By Oscar Olivera Foronda, Marcelo Rojas, Abraham Grandydier, Aniceto Hinojosa Vásquez and Carlos Oropeza
Nevertheless, the response from Bolivian society was vocal and militant: Bolivian media called the policy change the “Gasolinazo,” or “The Big Gasoline Hit;” the gasolinazo led to an immediate mobilization by the country’s social movements. The main transportation union in the country called for ‘an indefinite strike’; teachers, miners, and many other sectors responded similarly.
In a New Year’s Eve message to the nation President Morales said he had listened to the unions and social organizations, and had decided to rescind the decree.
Within the international climate justice movement, the Bolivian government has taken strong leadership in pushing a principled position on emissions reductions and rights-based climate solutions; in Copenhagen and Cancun, Morales’ position was firm, and has come to represent the very aspirations of social movements worldwide. Yet, in domestic policy, Bolivia is pursuing an industrial growth strategy that very much contradicts its international concerns, and threatens the very human and natural rights it claims to defend.
In an article on Counterpunch published at the moment of the gasolinazo, Chellis Glendinning, writing from Cochabamba, lays out the contradictions by quoting two prominent Bolivian social movement activists: “Cochabamba’s Water War leader Oscar Olivera holds to the notion that true power resides ‘in the plaza, not in the palace,’ while his sister, water activist Marcela Olivera, claims she is witness to two different Evo Morales’: the one who makes international eco-proclamations and the one, at home, who is pushing dams, uranium excavation, cell towers, and mega-highways.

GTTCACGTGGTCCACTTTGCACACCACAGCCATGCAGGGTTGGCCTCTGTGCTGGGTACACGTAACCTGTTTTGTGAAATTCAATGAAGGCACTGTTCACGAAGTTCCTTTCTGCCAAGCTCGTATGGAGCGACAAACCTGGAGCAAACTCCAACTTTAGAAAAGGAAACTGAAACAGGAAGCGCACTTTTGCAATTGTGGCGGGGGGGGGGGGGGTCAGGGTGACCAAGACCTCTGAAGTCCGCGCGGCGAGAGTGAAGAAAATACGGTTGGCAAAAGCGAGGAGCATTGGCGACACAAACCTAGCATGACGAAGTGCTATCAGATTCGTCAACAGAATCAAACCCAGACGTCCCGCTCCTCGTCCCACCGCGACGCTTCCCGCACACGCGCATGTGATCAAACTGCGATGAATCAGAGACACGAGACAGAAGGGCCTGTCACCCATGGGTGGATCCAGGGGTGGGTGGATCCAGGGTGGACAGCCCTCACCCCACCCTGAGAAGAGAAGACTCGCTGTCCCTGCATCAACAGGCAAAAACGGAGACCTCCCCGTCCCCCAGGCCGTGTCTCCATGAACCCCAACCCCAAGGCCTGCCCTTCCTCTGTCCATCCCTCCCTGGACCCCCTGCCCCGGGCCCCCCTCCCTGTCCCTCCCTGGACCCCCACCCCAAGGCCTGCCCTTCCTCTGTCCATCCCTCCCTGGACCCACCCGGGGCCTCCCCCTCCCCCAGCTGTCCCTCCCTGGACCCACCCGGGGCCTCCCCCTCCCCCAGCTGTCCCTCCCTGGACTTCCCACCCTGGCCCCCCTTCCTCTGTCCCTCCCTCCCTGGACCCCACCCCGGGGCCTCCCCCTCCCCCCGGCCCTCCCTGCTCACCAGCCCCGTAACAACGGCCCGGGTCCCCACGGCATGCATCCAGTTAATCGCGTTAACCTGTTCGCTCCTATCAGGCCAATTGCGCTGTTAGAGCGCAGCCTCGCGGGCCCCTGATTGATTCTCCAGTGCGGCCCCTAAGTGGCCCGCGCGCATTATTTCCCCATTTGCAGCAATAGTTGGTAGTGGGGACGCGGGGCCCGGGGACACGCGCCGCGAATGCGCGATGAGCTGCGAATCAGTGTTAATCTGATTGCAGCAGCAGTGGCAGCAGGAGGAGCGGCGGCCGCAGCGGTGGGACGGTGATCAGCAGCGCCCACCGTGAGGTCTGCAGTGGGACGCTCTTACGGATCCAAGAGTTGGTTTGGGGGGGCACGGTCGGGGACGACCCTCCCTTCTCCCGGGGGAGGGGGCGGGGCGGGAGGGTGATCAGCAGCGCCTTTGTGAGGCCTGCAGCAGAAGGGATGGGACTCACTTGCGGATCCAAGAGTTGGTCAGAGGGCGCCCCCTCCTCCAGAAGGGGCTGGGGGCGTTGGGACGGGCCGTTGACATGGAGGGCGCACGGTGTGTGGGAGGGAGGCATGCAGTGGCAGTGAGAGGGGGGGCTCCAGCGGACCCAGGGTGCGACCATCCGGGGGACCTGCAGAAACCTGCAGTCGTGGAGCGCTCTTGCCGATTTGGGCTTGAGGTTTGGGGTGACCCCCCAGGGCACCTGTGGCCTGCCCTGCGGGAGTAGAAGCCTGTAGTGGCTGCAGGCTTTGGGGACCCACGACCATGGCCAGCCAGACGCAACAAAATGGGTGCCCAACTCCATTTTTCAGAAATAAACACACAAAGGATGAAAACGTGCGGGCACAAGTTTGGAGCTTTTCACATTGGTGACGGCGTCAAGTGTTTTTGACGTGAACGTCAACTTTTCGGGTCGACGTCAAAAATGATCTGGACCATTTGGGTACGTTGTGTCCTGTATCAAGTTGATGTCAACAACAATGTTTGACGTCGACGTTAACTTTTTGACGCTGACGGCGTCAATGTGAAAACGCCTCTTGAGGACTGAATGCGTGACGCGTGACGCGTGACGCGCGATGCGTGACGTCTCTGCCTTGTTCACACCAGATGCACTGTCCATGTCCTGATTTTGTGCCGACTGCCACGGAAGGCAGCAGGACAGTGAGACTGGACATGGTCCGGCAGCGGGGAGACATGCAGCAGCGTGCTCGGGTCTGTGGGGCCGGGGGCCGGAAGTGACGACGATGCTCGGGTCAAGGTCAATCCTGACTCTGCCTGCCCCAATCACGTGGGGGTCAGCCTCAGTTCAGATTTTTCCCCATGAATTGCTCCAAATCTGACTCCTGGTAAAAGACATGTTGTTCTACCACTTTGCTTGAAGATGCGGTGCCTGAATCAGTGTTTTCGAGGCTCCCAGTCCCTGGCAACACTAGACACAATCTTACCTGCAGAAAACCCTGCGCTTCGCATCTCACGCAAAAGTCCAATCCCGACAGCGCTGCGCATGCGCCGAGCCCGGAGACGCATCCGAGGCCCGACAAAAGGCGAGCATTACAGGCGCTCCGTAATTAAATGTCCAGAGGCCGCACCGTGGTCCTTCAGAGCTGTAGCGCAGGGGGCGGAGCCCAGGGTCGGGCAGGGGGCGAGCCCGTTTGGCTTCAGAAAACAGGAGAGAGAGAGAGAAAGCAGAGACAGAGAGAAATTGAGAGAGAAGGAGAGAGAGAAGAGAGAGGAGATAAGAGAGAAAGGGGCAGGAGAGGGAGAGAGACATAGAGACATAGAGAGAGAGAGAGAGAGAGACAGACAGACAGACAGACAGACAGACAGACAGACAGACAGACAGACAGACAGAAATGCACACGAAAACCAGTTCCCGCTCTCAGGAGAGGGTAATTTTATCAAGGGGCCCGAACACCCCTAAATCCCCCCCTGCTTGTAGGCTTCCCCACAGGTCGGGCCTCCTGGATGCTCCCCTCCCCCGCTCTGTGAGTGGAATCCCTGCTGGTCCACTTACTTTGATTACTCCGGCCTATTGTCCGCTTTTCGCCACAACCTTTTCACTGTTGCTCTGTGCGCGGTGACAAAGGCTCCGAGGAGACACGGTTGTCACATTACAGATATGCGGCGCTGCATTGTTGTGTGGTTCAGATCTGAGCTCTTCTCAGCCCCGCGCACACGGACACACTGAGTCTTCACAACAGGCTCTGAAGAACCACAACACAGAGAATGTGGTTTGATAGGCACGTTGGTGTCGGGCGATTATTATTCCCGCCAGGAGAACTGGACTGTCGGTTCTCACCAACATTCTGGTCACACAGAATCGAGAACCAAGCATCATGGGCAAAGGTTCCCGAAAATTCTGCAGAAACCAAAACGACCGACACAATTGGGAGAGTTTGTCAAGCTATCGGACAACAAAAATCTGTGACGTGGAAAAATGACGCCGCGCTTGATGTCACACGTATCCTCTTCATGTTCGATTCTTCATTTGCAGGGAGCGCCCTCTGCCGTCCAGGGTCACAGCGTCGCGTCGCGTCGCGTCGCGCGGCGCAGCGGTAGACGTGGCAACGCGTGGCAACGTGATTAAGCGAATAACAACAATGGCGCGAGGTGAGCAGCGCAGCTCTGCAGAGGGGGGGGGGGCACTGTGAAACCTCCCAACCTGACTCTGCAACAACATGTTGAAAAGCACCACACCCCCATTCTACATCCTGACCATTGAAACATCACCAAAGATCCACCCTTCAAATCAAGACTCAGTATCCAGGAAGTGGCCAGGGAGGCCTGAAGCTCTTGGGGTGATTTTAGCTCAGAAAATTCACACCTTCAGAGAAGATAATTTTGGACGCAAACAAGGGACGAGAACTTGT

These contradictions present a tremendous challenge to those organizations and individuals who want to support Bolivia’s international stance while at the same time recognizing that the truth in the streets is quite different. At the same time, these are precisely the contradictions that must be faced in developing equitable path forward for climate justice.
More important, perhaps, than simply leveling charges of hypocrisy or abuse of power, is to recognize that these contradictions are at the very heart of the questions confronting the climate justice movement: what is the role of the state, given that states are almost inevitably beholden to global finance and an industrial paradigm of development? What is the relation between global policy proclamations and the real needs of the social majorities? How do we reduce dependence on fossil fuels and extractive industries while advancing a just transition that meets the needs of the most vulnerable first and foremost?
The following Open Letter to Evo Morales and Álvaro García was published after the Gasolinazo and before the repeal of the decree, and gives a strong sense of the tensions that exist between Bolivia’s social movements and its government.